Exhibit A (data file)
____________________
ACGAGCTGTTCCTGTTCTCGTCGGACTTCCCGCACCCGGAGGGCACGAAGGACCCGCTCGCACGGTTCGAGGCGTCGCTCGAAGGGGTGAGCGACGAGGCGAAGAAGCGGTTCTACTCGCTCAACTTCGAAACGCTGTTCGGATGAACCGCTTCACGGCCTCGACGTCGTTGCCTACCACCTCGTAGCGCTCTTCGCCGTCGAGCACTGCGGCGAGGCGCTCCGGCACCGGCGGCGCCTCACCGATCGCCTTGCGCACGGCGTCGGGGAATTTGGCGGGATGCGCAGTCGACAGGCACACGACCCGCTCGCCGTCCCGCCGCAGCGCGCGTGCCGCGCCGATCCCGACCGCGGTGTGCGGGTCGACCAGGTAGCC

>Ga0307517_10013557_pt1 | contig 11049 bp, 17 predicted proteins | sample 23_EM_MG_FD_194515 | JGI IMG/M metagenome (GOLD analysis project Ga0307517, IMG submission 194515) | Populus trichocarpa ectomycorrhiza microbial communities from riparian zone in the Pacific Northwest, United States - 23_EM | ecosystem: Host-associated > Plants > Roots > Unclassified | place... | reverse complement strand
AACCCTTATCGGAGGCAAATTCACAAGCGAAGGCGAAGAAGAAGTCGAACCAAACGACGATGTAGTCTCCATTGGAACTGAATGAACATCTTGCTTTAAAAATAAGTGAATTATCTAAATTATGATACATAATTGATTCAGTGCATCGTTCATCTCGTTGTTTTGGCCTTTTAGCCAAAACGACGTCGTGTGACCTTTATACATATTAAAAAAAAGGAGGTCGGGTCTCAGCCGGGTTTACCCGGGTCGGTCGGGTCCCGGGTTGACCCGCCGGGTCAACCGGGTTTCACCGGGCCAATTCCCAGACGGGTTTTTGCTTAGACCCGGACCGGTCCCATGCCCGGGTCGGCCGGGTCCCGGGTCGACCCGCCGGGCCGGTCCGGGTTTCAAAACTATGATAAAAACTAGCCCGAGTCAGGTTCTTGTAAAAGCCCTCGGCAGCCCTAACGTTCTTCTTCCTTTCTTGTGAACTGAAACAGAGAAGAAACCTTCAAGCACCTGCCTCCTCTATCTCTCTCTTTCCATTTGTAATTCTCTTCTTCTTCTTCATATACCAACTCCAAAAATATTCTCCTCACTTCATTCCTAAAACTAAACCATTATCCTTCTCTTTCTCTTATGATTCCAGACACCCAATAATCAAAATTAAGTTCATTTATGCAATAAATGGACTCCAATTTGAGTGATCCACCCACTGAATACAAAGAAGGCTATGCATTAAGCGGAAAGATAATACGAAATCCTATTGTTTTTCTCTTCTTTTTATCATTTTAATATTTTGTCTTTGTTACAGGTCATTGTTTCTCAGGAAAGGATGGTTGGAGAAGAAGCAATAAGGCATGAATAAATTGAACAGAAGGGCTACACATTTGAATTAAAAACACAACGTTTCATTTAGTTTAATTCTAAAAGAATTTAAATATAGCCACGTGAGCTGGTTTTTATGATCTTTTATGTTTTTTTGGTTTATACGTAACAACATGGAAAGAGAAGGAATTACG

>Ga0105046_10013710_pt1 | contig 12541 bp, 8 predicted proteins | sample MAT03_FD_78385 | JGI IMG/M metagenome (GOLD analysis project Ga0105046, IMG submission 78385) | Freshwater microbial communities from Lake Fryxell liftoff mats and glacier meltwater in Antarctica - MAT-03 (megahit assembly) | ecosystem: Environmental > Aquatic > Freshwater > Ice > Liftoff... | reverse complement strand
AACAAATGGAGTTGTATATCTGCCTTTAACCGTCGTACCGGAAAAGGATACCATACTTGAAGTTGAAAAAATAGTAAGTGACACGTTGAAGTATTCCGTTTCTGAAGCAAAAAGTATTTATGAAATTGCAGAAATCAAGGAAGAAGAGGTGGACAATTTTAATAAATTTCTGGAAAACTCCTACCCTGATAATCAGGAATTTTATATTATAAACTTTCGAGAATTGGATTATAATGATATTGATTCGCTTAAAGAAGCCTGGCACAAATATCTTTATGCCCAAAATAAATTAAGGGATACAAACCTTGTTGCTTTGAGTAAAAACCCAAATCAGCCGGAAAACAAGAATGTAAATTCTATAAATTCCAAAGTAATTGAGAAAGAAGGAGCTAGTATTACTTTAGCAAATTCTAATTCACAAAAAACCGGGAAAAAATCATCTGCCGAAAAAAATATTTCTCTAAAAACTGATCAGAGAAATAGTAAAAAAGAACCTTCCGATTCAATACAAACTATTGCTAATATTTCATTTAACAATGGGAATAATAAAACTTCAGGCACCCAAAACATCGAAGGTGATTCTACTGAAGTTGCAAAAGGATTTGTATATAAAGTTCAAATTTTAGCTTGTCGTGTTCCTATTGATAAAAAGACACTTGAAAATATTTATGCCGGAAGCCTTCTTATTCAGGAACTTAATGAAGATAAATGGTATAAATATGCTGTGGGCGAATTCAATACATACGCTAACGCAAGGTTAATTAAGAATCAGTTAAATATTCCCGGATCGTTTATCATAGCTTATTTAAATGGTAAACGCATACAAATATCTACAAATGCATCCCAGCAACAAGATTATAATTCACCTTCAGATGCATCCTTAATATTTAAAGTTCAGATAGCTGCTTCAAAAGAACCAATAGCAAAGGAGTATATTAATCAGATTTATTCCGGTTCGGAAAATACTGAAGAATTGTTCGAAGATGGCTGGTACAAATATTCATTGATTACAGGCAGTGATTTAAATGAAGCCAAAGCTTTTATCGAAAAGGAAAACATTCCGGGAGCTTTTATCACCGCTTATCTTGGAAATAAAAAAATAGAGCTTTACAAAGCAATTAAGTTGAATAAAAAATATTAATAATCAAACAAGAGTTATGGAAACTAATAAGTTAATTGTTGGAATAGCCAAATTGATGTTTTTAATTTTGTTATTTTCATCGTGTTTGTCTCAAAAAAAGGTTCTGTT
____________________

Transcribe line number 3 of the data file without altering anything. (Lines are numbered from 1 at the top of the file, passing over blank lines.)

AACCCTTATCGGAGGCAAATTCACAAGCGAAGGCGAAGAAGAAGTCGAACCAAACGACGATGTAGTCTCCATTGGAACTGAATGAACATCTTGCTTTAAAAATAAGTGAATTATCTAAATTATGATACATAATTGATTCAGTGCATCGTTCATCTCGTTGTTTTGGCCTTTTAGCCAAAACGACGTCGTGTGACCTTTATACATATTAAAAAAAAGGAGGTCGGGTCTCAGCCGGGTTTACCCGGGTCGGTCGGGTCCCGGGTTGACCCGCCGGGTCAACCGGGTTTCACCGGGCCAATTCCCAGACGGGTTTTTGCTTAGACCCGGACCGGTCCCATGCCCGGGTCGGCCGGGTCCCGGGTCGACCCGCCGGGCCGGTCCGGGTTTCAAAACTATGATAAAAACTAGCCCGAGTCAGGTTCTTGTAAAAGCCCTCGGCAGCCCTAACGTTCTTCTTCCTTTCTTGTGAACTGAAACAGAGAAGAAACCTTCAAGCACCTGCCTCCTCTATCTCTCTCTTTCCATTTGTAATTCTCTTCTTCTTCTTCATATACCAACTCCAAAAATATTCTCCTCACTTCATTCCTAAAACTAAACCATTATCCTTCTCTTTCTCTTATGATTCCAGACACCCAATAATCAAAATTAAGTTCATTTATGCAATAAATGGACTCCAATTTGAGTGATCCACCCACTGAATACAAAGAAGGCTATGCATTAAGCGGAAAGATAATACGAAATCCTATTGTTTTTCTCTTCTTTTTATCATTTTAATATTTTGTCTTTGTTACAGGTCATTGTTTCTCAGGAAAGGATGGTTGGAGAAGAAGCAATAAGGCATGAATAAATTGAACAGAAGGGCTACACATTTGAATTAAAAACACAACGTTTCATTTAGTTTAATTCTAAAAGAATTTAAATATAGCCACGTGAGCTGGTTTTTATGATCTTTTATGTTTTTTTGGTTTATACGTAACAACATGGAAAGAGAAGGAATTACG